That changed really quickly when I started Junior High.

I started experiencing feelings of depression and anxiety, and over time, it spiralled out of control. I started to eat less, I started to self-harm, I became more socially withdrawn… and as this was happening, I told nobody. Even when people around me would ask, I would find ways to hide what I was feeling, because I was afraid. I was terrified of what people would think, what they would say or do. For a long time, I just didn’t know how to reach out.

People in my life started to leave. Some of them I pushed away, and others just… I don’t know, faded out of my life on their own, I suppose. It was hard, though, losing people like that, and it ended up leaving me with some pretty serious abandonment issues – issues that were only made worse in High School, and that probably contributed a lot to the whole AvPD situation (womp).

Murphy’s Law, right?

The rest can be summed up pretty nicely as follows: Bullying, exclusion, isolation… a downward spiral that led me to extreme self-loathing, self-harm, and thoughts of suicide.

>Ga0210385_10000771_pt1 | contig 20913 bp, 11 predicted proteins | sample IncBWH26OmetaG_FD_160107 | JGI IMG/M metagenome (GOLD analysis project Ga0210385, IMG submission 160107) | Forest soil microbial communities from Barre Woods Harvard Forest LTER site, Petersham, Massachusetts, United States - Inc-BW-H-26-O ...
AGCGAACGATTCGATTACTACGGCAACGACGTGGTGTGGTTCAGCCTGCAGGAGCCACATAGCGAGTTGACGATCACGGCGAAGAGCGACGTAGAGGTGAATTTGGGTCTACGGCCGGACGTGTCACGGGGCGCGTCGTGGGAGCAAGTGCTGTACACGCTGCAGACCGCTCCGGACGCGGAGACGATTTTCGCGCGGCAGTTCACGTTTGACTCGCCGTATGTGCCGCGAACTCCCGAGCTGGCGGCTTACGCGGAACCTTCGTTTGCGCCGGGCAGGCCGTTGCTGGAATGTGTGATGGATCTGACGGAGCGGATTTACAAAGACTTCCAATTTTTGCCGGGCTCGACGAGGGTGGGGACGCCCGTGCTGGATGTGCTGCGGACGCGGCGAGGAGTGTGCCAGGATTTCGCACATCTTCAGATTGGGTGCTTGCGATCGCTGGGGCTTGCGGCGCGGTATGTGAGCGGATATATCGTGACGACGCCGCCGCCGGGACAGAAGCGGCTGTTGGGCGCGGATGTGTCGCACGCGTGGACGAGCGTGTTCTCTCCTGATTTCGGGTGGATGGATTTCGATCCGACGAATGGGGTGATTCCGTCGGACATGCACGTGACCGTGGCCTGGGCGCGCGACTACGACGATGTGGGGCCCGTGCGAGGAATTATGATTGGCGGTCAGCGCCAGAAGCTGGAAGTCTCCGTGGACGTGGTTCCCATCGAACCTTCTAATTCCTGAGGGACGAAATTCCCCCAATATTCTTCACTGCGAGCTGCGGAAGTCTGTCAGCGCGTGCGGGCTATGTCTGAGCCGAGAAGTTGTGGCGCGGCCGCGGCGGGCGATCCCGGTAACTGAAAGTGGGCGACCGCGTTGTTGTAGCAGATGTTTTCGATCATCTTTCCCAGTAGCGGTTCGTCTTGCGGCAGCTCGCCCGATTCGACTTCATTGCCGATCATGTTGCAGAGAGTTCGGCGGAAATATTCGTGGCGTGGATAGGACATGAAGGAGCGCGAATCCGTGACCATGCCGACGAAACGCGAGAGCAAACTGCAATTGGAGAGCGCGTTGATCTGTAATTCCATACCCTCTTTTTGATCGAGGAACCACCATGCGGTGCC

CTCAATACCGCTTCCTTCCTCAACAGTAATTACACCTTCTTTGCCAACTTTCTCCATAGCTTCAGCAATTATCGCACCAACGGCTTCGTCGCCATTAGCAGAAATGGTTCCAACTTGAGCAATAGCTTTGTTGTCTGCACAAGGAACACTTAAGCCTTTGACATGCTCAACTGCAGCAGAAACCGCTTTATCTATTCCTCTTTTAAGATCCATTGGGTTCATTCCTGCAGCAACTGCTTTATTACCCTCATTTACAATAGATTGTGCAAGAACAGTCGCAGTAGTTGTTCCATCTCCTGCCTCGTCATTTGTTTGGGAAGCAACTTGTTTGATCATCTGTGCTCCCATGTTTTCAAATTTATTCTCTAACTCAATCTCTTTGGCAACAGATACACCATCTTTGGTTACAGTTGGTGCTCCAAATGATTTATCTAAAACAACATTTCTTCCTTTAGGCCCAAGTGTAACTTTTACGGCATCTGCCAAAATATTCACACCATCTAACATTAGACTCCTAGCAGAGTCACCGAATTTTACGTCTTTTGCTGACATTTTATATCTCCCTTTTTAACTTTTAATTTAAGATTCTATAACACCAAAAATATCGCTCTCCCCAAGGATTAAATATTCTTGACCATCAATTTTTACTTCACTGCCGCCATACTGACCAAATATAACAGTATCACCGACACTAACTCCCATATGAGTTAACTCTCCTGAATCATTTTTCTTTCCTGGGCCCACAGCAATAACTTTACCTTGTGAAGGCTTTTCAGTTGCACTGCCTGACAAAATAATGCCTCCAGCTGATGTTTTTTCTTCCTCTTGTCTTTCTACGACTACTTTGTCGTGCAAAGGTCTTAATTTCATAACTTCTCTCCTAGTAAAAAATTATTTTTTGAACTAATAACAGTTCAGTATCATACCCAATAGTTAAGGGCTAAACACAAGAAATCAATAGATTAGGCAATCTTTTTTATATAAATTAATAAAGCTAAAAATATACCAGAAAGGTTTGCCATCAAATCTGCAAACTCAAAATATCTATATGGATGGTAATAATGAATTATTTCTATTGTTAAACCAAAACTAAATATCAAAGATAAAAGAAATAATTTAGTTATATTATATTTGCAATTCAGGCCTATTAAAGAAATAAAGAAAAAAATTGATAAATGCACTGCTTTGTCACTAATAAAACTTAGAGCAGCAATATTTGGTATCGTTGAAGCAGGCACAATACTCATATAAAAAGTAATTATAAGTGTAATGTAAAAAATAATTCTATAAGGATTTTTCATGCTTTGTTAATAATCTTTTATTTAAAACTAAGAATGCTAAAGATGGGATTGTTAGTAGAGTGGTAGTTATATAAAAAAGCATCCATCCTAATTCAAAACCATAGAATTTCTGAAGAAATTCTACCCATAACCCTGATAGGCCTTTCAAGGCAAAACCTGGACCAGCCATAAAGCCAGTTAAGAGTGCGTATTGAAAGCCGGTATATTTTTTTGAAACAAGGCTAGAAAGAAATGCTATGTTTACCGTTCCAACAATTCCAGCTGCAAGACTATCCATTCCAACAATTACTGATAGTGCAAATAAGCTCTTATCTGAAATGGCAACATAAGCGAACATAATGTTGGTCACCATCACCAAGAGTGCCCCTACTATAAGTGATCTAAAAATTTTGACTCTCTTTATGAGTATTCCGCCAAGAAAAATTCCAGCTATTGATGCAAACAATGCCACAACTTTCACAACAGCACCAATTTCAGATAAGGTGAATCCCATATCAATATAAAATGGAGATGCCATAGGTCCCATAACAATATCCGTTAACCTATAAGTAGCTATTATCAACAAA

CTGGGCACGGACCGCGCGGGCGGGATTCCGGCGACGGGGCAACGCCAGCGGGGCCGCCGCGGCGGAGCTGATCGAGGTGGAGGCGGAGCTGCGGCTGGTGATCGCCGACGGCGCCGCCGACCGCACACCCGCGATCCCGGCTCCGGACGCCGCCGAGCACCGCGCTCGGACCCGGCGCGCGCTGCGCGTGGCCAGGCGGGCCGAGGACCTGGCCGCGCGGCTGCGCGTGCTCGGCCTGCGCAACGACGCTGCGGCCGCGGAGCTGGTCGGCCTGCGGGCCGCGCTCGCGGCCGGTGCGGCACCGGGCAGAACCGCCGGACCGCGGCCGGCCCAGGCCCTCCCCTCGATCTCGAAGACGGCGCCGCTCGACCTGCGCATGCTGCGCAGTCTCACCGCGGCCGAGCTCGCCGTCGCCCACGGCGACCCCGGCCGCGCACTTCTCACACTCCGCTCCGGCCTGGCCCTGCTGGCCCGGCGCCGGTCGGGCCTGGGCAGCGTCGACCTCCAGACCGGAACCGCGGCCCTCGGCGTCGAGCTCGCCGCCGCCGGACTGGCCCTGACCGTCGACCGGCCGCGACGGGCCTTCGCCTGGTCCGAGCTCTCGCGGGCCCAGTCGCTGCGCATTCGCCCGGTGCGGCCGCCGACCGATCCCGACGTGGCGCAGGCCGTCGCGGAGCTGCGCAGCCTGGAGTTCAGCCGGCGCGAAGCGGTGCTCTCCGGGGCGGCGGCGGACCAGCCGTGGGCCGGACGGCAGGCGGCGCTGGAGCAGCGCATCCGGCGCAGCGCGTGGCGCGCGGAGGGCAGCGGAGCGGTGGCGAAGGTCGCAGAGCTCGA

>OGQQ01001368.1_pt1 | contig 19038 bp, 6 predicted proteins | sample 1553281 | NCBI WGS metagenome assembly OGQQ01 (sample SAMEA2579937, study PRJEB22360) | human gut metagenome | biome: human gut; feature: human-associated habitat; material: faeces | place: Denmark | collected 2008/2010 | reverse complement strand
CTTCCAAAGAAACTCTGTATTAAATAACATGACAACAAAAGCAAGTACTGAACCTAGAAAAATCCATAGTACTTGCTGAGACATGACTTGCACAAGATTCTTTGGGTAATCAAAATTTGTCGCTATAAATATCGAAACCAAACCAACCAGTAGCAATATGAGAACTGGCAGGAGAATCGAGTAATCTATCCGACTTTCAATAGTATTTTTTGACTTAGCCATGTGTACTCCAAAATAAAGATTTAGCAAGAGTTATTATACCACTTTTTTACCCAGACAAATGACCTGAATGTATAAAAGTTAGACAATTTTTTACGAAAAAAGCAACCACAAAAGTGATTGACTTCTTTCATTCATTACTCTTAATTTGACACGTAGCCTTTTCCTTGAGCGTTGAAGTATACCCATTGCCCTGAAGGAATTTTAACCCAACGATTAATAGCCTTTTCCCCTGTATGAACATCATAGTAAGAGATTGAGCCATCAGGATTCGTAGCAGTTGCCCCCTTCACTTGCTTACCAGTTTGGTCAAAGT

I hated myself, and I was terrified to let anyone in because I had convinced myself that they would just end up leaving anyway, and that nobody was worth that kind of pain – not again.

I just wanted to drop off the face of the Earth.

But somehow, as I continued to watch the majority of the people I cared about leave, I held onto the only thing I felt I could still control: Academics.

I worked my ass off in High School to make sure I got a scholarship to University. In my mind, this was the only way I could turn things around. It was the only way I could redeem myself.

And I did… kind of.

I graduated at the top of my class, won the Governor General’s Academic Bronze Medal, and was offered a full scholarship to Mount Saint Vincent. At first, it was like a dream come true! All my hard work had paid off, and I was finally going to get my fresh start, right?

The only problem was that despite it all, I still wasn’t happy.